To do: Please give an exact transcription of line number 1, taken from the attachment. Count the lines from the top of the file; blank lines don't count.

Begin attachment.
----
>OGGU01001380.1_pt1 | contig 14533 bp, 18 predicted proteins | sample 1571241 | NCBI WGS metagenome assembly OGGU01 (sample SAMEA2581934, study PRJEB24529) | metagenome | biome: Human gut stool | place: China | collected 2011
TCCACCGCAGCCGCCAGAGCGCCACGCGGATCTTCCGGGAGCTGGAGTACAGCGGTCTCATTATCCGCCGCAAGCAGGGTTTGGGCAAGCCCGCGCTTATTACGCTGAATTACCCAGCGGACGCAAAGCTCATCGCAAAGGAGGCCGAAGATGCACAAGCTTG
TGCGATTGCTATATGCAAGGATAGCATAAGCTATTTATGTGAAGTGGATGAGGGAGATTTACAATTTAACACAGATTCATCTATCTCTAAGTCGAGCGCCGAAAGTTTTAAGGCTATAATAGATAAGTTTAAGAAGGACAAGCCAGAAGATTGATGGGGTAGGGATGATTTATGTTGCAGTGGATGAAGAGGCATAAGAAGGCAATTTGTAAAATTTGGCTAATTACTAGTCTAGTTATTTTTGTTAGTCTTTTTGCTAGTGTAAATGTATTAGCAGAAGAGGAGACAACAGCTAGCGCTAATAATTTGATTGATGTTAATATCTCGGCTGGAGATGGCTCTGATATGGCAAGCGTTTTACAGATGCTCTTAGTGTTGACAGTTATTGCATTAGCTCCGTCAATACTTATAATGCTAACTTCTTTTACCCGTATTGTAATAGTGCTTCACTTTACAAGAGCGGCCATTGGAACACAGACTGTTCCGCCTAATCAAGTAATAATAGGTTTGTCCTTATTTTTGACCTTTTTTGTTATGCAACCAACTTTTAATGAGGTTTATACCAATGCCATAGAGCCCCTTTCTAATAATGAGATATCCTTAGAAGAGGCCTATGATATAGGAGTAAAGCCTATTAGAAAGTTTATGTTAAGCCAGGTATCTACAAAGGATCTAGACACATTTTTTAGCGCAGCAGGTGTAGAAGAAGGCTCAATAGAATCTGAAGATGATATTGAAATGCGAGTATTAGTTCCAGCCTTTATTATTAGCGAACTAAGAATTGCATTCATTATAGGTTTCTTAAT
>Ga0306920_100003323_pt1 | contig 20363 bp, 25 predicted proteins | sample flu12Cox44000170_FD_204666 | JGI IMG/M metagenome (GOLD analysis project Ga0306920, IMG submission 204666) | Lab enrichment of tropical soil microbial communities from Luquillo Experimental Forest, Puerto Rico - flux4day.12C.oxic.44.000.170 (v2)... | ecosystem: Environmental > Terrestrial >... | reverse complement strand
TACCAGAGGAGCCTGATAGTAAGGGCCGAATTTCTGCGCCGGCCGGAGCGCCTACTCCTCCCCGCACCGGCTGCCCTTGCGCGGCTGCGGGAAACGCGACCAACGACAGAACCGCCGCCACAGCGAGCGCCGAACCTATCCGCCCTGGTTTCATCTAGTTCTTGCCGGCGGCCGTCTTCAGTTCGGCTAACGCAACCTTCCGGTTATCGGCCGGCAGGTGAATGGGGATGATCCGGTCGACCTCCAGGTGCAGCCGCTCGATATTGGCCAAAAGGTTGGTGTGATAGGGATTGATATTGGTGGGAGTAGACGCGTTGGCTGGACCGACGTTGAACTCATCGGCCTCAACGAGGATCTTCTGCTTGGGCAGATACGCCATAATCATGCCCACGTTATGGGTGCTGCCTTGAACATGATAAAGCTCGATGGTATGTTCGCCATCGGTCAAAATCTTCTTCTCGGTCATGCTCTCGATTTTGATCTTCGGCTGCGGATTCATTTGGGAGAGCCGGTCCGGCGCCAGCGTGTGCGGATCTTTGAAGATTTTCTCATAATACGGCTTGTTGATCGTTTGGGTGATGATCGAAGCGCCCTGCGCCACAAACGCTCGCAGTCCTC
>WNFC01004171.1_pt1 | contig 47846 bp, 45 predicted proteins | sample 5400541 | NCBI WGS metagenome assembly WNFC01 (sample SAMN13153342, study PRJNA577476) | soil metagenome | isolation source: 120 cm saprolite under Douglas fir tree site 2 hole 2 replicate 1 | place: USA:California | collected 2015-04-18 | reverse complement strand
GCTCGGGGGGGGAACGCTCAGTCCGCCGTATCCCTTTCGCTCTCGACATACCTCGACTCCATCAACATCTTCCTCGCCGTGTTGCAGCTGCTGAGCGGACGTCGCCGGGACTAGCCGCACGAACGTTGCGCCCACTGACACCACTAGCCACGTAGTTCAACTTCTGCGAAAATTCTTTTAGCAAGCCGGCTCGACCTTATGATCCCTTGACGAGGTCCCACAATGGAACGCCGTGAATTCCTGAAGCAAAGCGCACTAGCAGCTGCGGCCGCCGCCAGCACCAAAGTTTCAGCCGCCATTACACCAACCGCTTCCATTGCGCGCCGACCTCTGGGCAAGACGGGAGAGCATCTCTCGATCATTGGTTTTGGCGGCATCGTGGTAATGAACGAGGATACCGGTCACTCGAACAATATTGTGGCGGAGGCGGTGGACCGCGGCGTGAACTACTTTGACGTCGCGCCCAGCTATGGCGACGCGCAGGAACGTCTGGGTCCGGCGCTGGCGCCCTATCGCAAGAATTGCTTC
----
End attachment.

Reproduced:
>OGGU01001380.1_pt1 | contig 14533 bp, 18 predicted proteins | sample 1571241 | NCBI WGS metagenome assembly OGGU01 (sample SAMEA2581934, study PRJEB24529) | metagenome | biome: Human gut stool | place: China | collected 2011